One Treasure Limited v. Richardson
United States Court of Appeals Fifth Circuit
F I L E D
UNITED STATES COURT OF APPEALS For the Fifth Circuit ___________________________ No. 05-51653 ___________________________ ONE TREASURE LIMITED, INC., Plaintiff - Appellee, VERSUS WILLIAM C. RICHARDSON, also known as Will Richardson, doing business as www.fine-art-maps.com, Defendant - Appellant October 10, 2006 Charles R. Fulbruge III Clerk
Appeal from the United States District Court for the Western District of Texas, Austin Division 1:04-CV-449
Before JOLLY, DAVIS and BENAVIDES, Circuit Judges. PER CURIAM:* Defendant-Appellant, William Richardson, proceeding pro se, challenges the judgment of the district court entered after jury trial. The jury found that Plaintiff One Treasure Limited, Inc. is the owner of valid copyrights in certain works of art, that Richardson had infringed the copyright in those works and awarded damages. Finding no error, we affirm. I. Richardson argues first that the district court erred by denying his Motion for Continuance. We review this decision for abuse of discretion. Johnston v. Harris County Flood Control Dist., 869
Pursuant to 5TH CIR. R. 47.5, the Court has determined that this opinion should not be published and is not precedent except under the limited circumstances set forth in 5TH CIR. R. 47.5.4.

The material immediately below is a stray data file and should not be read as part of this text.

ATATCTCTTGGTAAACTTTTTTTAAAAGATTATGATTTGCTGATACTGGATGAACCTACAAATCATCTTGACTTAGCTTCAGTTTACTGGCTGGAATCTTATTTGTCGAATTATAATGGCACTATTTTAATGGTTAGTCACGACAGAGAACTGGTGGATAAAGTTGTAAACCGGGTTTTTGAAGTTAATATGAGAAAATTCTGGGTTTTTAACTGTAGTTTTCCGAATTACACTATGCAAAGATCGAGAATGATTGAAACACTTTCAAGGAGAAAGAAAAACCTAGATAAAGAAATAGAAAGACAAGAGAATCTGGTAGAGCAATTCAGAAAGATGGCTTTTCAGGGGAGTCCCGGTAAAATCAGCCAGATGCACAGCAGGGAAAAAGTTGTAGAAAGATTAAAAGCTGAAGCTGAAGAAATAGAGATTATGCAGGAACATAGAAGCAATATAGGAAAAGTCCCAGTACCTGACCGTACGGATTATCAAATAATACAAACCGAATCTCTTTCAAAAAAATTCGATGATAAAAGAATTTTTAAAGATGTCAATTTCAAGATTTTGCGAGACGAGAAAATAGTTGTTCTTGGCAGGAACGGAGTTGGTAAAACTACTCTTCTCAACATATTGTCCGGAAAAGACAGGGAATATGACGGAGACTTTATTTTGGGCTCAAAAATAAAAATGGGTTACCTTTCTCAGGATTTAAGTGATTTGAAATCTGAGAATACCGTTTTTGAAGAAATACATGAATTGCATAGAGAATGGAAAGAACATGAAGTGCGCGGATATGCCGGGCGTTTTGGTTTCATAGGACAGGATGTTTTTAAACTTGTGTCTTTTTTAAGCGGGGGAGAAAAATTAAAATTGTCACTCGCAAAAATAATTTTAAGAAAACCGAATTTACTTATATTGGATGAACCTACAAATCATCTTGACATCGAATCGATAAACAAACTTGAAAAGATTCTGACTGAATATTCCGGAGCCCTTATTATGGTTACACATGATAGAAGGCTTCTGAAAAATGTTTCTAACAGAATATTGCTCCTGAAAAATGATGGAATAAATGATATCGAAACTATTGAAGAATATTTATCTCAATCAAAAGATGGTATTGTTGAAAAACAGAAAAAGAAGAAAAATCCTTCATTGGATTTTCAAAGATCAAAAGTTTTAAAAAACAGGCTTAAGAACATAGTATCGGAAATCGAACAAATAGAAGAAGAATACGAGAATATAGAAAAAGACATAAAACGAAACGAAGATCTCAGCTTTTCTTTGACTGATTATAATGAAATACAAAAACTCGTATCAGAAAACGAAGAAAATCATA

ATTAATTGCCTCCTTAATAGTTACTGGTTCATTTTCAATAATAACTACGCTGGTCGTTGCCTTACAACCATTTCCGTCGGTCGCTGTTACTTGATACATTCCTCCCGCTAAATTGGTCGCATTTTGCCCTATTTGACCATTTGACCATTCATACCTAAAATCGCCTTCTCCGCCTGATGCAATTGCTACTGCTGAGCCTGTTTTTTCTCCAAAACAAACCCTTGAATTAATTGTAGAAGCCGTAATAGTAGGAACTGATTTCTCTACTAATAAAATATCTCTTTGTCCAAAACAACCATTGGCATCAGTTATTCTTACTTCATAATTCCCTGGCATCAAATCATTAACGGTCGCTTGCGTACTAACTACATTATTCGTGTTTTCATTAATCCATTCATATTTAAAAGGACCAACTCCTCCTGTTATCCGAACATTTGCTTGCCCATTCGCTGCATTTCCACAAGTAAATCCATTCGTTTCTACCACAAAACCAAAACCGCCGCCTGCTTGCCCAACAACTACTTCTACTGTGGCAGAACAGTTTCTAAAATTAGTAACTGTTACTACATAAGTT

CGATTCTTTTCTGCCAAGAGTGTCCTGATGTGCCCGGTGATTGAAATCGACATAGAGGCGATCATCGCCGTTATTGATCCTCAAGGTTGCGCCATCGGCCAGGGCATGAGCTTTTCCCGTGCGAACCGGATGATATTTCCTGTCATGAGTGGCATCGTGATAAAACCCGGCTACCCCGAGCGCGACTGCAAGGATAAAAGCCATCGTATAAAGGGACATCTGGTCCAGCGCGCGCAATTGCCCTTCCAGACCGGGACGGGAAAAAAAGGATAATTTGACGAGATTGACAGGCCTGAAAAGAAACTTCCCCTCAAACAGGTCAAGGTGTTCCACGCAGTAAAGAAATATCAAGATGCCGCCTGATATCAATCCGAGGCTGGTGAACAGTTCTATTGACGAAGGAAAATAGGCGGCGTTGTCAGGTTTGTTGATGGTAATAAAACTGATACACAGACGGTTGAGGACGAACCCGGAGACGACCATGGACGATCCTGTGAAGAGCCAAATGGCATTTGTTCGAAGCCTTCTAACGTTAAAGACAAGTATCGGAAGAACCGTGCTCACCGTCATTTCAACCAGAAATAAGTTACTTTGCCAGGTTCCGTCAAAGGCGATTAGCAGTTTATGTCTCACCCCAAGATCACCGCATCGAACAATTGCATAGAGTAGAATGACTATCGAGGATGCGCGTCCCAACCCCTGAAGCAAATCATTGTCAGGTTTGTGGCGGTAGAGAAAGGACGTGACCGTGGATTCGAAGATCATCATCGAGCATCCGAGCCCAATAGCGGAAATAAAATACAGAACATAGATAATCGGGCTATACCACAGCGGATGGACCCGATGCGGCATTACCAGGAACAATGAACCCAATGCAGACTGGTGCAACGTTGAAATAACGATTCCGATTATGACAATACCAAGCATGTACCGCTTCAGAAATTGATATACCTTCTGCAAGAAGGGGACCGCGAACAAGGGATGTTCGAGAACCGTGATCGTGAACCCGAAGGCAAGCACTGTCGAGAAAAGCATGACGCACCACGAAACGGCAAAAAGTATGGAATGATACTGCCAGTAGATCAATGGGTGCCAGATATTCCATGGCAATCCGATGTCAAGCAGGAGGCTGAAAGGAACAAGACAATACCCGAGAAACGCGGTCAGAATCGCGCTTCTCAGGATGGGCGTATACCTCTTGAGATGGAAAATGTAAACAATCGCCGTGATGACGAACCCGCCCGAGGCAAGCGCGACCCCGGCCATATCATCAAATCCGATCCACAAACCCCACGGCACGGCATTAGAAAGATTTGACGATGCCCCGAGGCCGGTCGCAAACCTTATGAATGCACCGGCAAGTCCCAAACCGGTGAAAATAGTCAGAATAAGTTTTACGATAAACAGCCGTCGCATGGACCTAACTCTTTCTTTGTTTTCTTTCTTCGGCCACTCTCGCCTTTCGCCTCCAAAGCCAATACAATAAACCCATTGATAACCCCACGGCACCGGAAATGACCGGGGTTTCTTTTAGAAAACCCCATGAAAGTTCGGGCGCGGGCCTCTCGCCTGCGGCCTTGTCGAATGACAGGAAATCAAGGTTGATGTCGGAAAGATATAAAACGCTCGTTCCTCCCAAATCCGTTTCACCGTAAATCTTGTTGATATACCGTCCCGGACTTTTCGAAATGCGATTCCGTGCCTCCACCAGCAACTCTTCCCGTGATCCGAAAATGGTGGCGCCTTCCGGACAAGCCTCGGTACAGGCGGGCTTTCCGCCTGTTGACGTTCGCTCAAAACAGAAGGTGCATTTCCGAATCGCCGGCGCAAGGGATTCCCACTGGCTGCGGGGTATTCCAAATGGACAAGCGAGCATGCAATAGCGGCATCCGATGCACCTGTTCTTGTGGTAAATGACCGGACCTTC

F.2d 1565, 1570 (5th Cir. 1989). The district court's denial of the motion states that "Mr. Richardson is responsible for creating a circumstance whereby his lawyers were forced to withdraw from representation" eighteen days before trial. Mr. Richardson failed to appear at the hearing on his attorney's motion to withdraw despite notice and presents no argument to rebut the district court's finding that his loss of representation (which created the need for the continuance) was not a result of his own actions. The trial had been set for over six months. The district court did not abuse its discretion in this matter. Streber v. Hunter, 221 F.3d 701 (5th Cir. 2000)(Attorney withdrew 39 days before trial); Robertson v. Malone, 190 F.2d 756 (5th Cir. 1951)(Attorney withdrew 14 days before trial, pro se defendant). II. On the merits, Richardson raises several issues related to the validity of One Treasure's copyright registrations and its ability to file this infringement action based on those registrations. Richardson alleges first that the copyright registrations filed by One Treasure for the works contain various errors and that these errors should invalidate the registrations. Validity is an element of copyright ownership. Feist Pub'lns, Inc. v. Rural Tel. Serv. Co., Inc., 111 S.Ct. 1282, 1296 (1991). The jury in this case was asked to find whether One Treasure was the owner of a valid copyright in various works at issue in the case. It answered affirmatively. Immaterial, inadvertent errors in an application for copyright registration do not jeopardize the registrations validity. Data Gen. Corp. v. Gummans Sys. Support Corp, 36 F.3d 1147, 1161 (1st Cir. 1994)(citing 2 Nimmer § 7.20, at 7-201). Courts have repeatedly excused a wide range of errors, like those complained of by the defendant including misidentification of copyright claimant, misclassification of a work, misstatement of work's author, misstatement of a work's creation and publication dates, and misstatement that a work is made for hire. See 2 Nimmer § 7.20 (and cases